Keith J

Hypothesis valid as wheat is a C3 plant but ignores the disjunct nature of precipitation and average temperature with respect to soil temperature and planting date.
Here again, single factor ANOVA fails when it intersects chaos. Planting date and precipitation are far more important than air temperature. Look at the latitude range of wheat. Lower lats plant in the fall for winter wheat where higher plants in the spring.

Dodgy Geezer

….When global temperature increases, wheat yield will decline….
Yes. And when global temperature decreases, wheat yield will decline as well. That’s called ‘optimising your agriculture for the growing season. The assumption is that we have the optimum strategy at teh moment, and ANY change will diminish yield.
Of course, once we get a new temperature, we will re-optimise. And then yield will be better than before…


I love how they say “based on models” and follow it up with “evidence-based action” – as though the models are evidence!

Yes it’s funny but also deeply disturbing. The current trajectory of politicised science is to employ thousands of people creating and running models written expressly to support whatever the agenda du jour happens to be and it’s almost impossible to deflect simply because of the sheer volume of garbage output. The invariable defense from the establishment is of course that they have ‘overwhelming evidence’ but all of it is in the form of model output. This idea that output from unvalidated and unfalsifiable models coding untested assumptions represent evidence MUST be nipped off and buried forever in the ocean abyss where all of the global warming hides.

David S

Historical Wheat yields From the USDA:
Year Yield
Bushels / acre
1950 16.5
1960 26.1
1970 31
1980 33.5
1990 39.5
2000 42
2010 46.1
Data extracted from
So while temperatures and Co2 levels have been rising, the yields have also been rising.


Of course, CO2 is plant food !

Dr. S. Jeevananda Reddy

This is the Technology contribution.
At what costs?
Harm it created to environment!!!
If we account all these, then the best yield is 1950 yield only.
Dr. S. Jeevananda Reddy


For the global temperature to rise by 5º something globally incredible has to happen. Something so incredible that humans haven’t the capacity to cause it or prevent it. If something that incredible happens wheat will be the least of our worries. The premise of this study requires a world that is inconsistent with life as we know it and there would be so many challenges to focus on that picking out wheat yield from the full scope of things that would change is silly and borders on fear mongering.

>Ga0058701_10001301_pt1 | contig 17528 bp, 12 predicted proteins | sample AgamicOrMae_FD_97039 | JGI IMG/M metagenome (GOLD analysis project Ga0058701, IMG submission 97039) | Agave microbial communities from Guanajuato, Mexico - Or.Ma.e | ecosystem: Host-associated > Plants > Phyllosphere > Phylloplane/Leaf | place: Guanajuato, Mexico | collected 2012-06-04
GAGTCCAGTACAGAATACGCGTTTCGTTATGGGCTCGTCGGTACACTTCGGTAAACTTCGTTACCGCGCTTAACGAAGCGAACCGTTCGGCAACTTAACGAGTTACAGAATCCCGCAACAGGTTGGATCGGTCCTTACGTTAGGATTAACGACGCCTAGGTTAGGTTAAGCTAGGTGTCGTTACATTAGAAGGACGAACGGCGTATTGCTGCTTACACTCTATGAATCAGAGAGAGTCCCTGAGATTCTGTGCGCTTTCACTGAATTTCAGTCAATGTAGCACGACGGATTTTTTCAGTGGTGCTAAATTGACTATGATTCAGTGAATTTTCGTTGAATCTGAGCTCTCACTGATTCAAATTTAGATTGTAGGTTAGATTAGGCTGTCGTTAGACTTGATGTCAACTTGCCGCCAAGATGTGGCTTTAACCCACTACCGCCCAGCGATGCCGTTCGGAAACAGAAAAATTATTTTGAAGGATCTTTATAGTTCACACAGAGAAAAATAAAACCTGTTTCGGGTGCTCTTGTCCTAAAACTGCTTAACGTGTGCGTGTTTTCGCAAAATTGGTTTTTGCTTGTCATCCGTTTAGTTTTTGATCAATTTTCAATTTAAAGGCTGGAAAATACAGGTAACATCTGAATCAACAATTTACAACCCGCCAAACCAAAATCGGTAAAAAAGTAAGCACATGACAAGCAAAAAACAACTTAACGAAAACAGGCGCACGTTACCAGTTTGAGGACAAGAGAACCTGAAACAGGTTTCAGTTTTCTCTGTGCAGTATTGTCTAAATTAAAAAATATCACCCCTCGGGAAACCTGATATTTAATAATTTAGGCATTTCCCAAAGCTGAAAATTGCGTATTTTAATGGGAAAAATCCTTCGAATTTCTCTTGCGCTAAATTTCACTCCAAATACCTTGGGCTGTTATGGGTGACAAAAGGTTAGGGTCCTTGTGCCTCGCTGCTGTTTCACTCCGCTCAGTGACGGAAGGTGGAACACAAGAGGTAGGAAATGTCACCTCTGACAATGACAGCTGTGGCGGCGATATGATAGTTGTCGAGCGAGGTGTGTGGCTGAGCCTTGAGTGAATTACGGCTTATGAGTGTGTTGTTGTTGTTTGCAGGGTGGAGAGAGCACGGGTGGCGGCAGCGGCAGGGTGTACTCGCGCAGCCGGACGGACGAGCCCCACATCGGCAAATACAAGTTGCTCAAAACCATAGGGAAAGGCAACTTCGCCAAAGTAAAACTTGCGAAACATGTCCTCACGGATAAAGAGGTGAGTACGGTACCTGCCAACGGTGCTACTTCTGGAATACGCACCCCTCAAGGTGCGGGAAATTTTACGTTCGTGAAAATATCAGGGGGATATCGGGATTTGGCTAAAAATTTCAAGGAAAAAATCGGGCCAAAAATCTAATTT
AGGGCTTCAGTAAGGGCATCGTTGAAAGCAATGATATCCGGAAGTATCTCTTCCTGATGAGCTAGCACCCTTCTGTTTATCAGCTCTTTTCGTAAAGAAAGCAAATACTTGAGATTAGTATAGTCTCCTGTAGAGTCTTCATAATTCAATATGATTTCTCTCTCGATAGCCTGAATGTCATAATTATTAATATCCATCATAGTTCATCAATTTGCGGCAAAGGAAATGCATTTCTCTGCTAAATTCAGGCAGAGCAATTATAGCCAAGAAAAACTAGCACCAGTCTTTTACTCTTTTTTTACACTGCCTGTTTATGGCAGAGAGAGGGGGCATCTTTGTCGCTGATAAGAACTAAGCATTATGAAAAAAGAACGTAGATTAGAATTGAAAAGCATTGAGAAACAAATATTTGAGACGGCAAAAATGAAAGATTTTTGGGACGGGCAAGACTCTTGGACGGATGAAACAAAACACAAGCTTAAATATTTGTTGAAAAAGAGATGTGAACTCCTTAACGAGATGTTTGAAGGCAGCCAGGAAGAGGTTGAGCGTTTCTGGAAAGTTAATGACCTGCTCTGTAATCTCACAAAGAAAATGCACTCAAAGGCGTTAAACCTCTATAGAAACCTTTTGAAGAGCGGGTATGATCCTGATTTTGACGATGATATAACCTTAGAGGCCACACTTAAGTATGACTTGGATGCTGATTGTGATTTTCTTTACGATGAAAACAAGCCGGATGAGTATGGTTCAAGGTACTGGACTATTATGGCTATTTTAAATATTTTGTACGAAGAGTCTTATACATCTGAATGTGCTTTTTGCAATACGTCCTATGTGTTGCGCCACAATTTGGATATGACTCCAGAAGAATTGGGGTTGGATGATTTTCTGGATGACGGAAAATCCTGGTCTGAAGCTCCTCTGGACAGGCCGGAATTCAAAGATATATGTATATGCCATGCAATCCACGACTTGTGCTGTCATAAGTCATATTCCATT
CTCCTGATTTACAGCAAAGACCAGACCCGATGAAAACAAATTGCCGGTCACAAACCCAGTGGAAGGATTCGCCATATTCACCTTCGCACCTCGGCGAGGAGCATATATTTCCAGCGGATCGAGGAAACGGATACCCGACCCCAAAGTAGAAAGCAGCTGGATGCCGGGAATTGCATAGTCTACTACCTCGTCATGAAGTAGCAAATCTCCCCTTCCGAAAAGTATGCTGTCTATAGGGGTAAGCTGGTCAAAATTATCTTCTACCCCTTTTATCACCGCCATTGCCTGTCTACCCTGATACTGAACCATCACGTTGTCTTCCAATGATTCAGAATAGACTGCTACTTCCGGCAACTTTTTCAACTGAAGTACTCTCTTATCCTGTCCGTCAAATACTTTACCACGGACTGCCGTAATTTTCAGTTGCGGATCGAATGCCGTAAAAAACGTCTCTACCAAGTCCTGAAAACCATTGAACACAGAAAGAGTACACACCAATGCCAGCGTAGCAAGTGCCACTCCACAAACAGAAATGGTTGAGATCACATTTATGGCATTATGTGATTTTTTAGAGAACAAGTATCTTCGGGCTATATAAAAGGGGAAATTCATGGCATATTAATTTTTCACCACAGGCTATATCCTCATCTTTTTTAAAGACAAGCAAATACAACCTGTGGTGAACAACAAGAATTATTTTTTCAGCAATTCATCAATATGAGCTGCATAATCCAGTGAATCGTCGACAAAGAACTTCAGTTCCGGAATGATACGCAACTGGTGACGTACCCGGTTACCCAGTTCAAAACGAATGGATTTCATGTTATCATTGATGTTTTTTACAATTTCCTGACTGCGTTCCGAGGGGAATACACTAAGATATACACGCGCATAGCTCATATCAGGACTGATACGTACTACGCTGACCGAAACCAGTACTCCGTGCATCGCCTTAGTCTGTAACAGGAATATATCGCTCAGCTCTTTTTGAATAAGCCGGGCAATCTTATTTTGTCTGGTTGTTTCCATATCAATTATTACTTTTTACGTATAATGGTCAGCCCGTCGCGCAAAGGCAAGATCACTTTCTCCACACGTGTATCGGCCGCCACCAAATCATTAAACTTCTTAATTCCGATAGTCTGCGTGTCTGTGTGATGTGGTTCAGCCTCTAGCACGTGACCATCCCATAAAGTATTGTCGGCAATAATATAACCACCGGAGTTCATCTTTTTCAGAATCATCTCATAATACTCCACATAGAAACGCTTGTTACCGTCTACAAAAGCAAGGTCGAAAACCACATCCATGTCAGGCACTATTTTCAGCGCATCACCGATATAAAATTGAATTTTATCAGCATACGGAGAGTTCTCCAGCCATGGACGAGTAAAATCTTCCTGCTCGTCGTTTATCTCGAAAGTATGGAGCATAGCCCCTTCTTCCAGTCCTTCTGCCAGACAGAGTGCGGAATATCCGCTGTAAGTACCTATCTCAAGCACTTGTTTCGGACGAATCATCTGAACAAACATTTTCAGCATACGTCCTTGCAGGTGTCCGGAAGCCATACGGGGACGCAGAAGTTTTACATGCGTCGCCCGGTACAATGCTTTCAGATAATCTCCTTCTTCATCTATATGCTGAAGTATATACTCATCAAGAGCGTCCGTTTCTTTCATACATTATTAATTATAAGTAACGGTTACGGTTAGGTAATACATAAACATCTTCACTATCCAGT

Steve Case

…When global temperature increases, wheat yield will decline. …
Probably not true, but it doesn’t matter, at least for the United States, because:
Maximum summer temperatures have been declining for 80 years. For most states east of the Rockies the decline extends back to the 19th century.
The increase is in the minimum temperatures. The climate is getting milder. When our friends on the left tell us that extreme weather will be the new norm, they will have to talk about extreme mildness (-:

Clyde Spencer

It looks to me that the maximum Summer temperatures have been increasing since about 1965. As much as I’d like to believe your claim, cherry picking end-points opens you to criticism from alarmists AND those who are objective.

Steve Fraser

If all the data are shown, it is not cherry picking. Multiple analyses can be performed, for longer and shorter periods, as the analyst may desire. A curiosity would be to see if US wheat yields vary in parallel with the chart such as it is.

Steve Case

The data for each state was downloaded from NOAA’s Climate At A Glance and analysed to see how far back in time you could go and still find a negative trend for the Maximum temperature. Try it yourself, go to Climate at a glance and pick any one of those states in the Mississippi or Ohio River valley and select the Max Temp, 4 months ending in September and display trend. Nearly all of them trend negative since 1895. There isn’t any cherry picking here.


Clyde, did you not notice that it goes UP, then DOWN, then UP…? What comes next, UP or DOWN ?

Read Bob Tisdale’s book “Who Turned Down the Heat?”. He has examples of what the minimums (and extremes) have done. I see that in a number of places in Environment Canada Data also.
I have a little different take, the extremes are not as extreme (UHI, GW, Clouds – who knows?):
Just one example of many but 125 years of EC data on this location.

Pop Piasa

Well, of course the models are consistent, they all contain the same gross exaggeration CO2’s net forcing effect. Water vapor is the Elephant and the remaining GHGs are ants trying to steer it.

Caligula Jones

If you ate today, thank a farmer.
If cried yourself to sleep because you think that the world is going to end because of climate change, thank a computer modeller, a well-funded greenscare campaign and politicians who think you are as stupid as you appear to be.

Pop Piasa

A year of summer would be highly preferable to a year without summer from my view. Heres hoping that history doesn’t repeat itself soon.

Bruce Cobb

Let’s see; models based on flawed models, or reality. Which to choose? Life is full of difficult decisions.

Reasonable Skeptic

“When global temperature increases, wheat yield will decline. ”
Cool, so obviously models show that global cooling increases wheat yield right?

Ian Magness

“Arse University”
’nuff said.

James in Philly

I am not sure if scientists are not taught the meaning of words, but the better word choice would be as follows:
“The models unanimously PREDICT that for each 1°C that the global temperature increases, the global wheat production is projected to decline by an average of 5.7 percent.”
It would be even better yet if the scientists got the science right!

Robert from oz

Going by the logic we should get greater yields the colder it gets !